The Laundry has been a fun sandpit for playing with occult parasites ever since the second book ("The Jennifer Morgue"—if you look at it through the right lens, the cat is a parasite), and I developed this through side-stories like "Down on the Farm" and "Equoid". In "Down on the Farm" I examined the micro-scale parasites that chow down on the brains of ritual magicians (as opposed to the body-stealing mega-parasites they're usually attempting to summon); and then in "The Rhesus Chart" I took a look at how brain-chewing microparasites might form a continuum with symbiotes at the other end. The Laundry Files vampires are of this kind: they're parasites, but rather than killing their host, they use their host as a vehicle to bring them into contact with their food. I wanted to take a pick-axe to the more overt religious associations of the various trad vampire mythologies, so I basically rolled my own variety. And of course, having invented a fascinating but really ugly commensal organism that gives its host certain abilities in exchange for food, I figured I had to explore the psychological effects on the carriers.

Which are, of course, drastic: the cost of PHANG syndrome is high enough that most sane people who realize what they've become take a walk in the daylight immediately. The only reason Alex is able to exist is because a certain organization has a use for him and takes highly dubious steps to keep him alive.

Q: You've hinted on your blog that this book features a "worst case scenario" for a Code Nightmare Red, or alien invasion, involving elves. And that the events of this book cannot be covered up or dismissed as a mass hallucination. Is this book a turning point for the series? Is it all going public after this?

A: Yup, it's a turning point! It's also set explicitly in March/April of 2014. Up to this point, the Laundry Files have unfolded in step with the calendar, so that the first novel is set circa 2002-2003. But from here on, the history of this universe rapidly diverges from our own ...

Q: What's next for the Laundry Files series?

A: That's the novel currently titled "The Delirium Brief", book 8 in the series. It's set about a month later, and deals with the explosive repercussions of the Laundry coming to light in the middle of the biggest political and military crisis since the Second World War. The narrative viewpoint switches back to Bob again—and it opens with him being shoved into a TV studio in London to be roasted alive on Newsnight by a certain famous British news presenter ...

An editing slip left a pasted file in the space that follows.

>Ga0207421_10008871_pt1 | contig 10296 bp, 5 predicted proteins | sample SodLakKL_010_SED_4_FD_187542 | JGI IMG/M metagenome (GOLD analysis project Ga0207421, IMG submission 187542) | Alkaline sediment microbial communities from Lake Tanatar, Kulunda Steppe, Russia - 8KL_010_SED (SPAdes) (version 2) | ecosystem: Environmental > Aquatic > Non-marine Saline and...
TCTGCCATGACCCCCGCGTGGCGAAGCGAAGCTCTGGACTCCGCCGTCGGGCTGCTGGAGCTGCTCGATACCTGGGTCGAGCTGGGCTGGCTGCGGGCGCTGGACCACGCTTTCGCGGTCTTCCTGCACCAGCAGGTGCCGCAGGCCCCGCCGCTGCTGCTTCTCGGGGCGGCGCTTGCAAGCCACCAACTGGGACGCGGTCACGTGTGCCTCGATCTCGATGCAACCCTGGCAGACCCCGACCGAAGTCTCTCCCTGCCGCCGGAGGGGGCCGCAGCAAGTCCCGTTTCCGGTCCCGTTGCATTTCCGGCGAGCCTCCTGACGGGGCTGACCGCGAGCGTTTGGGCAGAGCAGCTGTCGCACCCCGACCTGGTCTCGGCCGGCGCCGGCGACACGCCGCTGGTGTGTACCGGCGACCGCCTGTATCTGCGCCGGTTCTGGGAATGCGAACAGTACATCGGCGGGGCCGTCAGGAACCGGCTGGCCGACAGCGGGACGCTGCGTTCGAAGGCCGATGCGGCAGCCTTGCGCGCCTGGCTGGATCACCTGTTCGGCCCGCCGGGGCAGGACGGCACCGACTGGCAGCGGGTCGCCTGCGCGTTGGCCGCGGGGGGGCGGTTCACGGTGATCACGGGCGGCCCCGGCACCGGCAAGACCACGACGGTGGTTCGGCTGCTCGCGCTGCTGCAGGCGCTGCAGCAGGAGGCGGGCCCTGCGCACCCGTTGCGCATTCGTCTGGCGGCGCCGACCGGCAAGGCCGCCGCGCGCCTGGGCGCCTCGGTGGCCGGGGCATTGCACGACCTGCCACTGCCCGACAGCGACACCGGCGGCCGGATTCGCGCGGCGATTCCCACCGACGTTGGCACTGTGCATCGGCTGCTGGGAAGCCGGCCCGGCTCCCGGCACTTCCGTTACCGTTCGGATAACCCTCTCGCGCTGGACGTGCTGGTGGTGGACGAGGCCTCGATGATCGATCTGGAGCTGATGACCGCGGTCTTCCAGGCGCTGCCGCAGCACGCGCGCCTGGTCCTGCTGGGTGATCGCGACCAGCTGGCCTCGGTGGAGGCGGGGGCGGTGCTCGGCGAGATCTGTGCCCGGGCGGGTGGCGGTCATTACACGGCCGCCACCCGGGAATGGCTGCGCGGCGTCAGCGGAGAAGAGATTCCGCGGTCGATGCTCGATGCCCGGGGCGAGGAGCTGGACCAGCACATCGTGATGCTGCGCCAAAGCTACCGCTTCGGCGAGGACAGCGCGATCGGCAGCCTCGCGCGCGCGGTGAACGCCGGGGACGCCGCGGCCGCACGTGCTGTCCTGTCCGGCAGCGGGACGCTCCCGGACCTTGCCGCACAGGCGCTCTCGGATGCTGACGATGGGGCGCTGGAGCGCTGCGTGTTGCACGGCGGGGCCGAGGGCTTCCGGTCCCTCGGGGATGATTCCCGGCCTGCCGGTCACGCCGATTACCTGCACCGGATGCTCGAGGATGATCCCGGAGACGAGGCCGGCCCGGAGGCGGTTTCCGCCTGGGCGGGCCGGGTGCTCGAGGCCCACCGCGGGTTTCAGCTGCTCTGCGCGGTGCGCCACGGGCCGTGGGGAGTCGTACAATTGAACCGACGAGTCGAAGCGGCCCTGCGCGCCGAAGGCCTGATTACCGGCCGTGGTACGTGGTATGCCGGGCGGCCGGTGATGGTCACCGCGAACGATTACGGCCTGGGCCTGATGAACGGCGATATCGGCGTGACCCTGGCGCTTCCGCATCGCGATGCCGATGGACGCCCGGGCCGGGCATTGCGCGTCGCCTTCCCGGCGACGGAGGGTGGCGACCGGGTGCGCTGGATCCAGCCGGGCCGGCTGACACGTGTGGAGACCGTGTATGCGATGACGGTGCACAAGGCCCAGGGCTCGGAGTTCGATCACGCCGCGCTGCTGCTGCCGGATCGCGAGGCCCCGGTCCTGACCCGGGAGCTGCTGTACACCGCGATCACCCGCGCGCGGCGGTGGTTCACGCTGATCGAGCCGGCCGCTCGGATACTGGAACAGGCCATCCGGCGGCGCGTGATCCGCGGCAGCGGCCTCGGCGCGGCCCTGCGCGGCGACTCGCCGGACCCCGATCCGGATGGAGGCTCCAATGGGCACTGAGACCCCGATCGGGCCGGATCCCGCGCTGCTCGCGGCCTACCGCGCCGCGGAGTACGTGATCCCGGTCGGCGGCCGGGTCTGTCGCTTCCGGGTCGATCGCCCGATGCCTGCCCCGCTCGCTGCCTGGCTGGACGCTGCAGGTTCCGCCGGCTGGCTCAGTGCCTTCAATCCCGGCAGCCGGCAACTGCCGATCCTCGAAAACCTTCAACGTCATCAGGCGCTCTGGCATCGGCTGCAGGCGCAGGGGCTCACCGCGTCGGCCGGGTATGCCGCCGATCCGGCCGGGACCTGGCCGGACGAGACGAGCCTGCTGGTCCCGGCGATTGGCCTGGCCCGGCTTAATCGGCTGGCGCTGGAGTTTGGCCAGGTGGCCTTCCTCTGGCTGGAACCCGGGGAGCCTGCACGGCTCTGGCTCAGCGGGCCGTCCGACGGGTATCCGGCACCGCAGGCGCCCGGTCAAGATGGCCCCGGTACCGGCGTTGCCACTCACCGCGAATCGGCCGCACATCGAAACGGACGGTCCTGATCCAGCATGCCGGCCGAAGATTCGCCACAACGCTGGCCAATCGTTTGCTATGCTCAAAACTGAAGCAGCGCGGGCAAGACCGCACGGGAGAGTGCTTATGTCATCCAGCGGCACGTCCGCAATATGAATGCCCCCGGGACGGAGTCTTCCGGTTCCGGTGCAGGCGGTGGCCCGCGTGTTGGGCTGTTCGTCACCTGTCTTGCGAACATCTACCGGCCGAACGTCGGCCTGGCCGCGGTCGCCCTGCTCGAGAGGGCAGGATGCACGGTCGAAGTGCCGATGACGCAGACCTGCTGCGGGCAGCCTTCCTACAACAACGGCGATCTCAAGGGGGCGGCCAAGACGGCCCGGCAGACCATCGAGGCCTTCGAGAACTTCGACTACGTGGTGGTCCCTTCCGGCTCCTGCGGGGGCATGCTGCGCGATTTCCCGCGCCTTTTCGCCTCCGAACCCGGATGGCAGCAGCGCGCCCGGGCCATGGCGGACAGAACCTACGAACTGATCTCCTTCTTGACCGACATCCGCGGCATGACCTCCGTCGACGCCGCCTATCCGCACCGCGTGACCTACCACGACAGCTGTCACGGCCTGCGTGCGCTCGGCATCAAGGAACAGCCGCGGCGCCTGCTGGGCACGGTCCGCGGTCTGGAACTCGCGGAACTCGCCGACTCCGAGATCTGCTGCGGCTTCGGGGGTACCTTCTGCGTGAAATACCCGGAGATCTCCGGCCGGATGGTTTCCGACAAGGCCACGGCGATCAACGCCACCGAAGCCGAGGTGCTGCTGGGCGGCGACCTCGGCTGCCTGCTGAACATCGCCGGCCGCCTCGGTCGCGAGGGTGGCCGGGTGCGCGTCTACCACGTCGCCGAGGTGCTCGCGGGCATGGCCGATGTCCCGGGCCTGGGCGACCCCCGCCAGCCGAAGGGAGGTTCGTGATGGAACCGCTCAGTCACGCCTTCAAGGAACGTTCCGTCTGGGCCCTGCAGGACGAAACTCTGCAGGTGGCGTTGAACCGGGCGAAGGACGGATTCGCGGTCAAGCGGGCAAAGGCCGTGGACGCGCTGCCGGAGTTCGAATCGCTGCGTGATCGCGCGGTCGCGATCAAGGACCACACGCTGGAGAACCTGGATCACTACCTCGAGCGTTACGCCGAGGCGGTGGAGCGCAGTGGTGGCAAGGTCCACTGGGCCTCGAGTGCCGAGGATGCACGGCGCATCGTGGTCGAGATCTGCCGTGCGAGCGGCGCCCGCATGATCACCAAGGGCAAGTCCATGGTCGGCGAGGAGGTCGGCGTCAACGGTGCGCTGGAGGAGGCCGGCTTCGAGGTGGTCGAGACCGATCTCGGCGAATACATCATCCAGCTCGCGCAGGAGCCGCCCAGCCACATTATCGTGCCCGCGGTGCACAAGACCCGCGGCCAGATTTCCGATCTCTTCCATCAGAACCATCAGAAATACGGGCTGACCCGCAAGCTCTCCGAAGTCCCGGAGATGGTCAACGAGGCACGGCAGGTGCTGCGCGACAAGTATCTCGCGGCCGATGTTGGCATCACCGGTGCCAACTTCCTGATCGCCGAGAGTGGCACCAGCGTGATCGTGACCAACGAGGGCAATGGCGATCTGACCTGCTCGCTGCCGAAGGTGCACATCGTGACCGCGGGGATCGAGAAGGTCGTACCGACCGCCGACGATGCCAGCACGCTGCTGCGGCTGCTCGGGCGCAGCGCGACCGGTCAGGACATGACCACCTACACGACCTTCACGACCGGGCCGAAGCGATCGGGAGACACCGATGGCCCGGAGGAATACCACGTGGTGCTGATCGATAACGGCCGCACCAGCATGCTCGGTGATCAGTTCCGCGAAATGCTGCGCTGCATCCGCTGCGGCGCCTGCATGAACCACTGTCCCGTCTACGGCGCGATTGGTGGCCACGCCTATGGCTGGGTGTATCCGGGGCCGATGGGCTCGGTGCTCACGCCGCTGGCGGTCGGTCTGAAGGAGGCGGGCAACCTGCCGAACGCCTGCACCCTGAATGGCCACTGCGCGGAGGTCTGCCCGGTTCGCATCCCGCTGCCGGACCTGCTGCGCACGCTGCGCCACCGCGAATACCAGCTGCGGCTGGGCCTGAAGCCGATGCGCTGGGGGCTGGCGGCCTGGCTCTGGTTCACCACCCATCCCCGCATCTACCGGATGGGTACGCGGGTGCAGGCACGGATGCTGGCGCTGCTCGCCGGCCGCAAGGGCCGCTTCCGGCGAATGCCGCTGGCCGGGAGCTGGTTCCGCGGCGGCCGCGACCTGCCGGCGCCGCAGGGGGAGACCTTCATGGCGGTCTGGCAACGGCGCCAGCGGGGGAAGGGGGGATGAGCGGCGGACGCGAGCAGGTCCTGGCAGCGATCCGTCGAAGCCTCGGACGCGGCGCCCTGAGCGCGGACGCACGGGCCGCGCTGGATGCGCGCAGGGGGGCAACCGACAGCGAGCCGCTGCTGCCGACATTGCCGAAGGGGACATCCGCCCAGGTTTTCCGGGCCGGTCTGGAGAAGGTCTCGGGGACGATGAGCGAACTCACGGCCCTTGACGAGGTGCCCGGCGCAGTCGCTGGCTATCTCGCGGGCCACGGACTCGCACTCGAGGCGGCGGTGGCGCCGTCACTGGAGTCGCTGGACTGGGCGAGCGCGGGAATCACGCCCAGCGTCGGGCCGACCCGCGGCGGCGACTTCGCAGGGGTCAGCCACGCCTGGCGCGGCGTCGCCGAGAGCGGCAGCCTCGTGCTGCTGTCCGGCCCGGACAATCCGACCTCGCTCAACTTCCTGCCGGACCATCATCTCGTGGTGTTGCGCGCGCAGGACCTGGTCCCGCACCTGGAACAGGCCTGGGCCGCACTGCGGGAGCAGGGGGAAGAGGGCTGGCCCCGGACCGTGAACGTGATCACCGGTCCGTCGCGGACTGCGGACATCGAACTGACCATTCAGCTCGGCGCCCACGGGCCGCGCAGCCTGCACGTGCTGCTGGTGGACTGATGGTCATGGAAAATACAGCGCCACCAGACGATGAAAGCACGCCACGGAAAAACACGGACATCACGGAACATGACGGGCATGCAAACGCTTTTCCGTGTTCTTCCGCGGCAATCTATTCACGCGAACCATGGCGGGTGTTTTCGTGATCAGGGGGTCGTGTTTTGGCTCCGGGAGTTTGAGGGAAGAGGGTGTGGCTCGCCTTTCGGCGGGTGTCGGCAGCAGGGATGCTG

Finally, some notes on the covers up top:

0. It is traditional for authors to destroy their home town, usually in their first novel. In my case, I believe in delayed gratification. (I escaped from Leeds back in the 1980s.)

1. Yes, the building seen in both cover pictures is Quarry House in Leeds, known to locals as The Kremlin or The Ministry of Truth, for obvious reasons, and the designated site for Gestapo HQ England after the Nazi invasion (which luckily didn't happen).

2. Yes, the Kettenkrad Bob dragged home in "The Atrocity Archive" turns up in this story, and yes, its driver is wearing 17th century cavalry plate for a reason. Two thumbs up to the US cover art designer!

3. Unfortunately (according to the regular commenters) those are Challenger-1 MBTs, which was superseded by the Challenger-2 in the late 90s. (The turrets are somewhat different in profile.) And they masked a map of London into the design rather than Leeds. Possibly one thumb down for lack of totally pedantic attention to (foreign) detail; but at least they were trying, and in any case it's the same background design that they used for "The Annihilation Score"—let's mark it down to "series identity".

4. Yes, there appear to be a pair of dragons attacking Quarry House. No comment (you'll have to wait for the book)!

5. Finally: yes, it's the Elf novel. But Laundry universe elves bear about as much relation to typical high fantasy elves as PHANGs bear to typical urban fantasy vampires. Which is to say, myths and legends can be lethally misleading guides when you're dealing with them, and? It helps to flip Clarke's Third law on its head and bear in mind that any sufficiently advanced magic is indistinguishable from technology.

79 Comments

1:

Damn! Now I'm going to have to go back to buying US of American Hardback copies of Laundry Files books!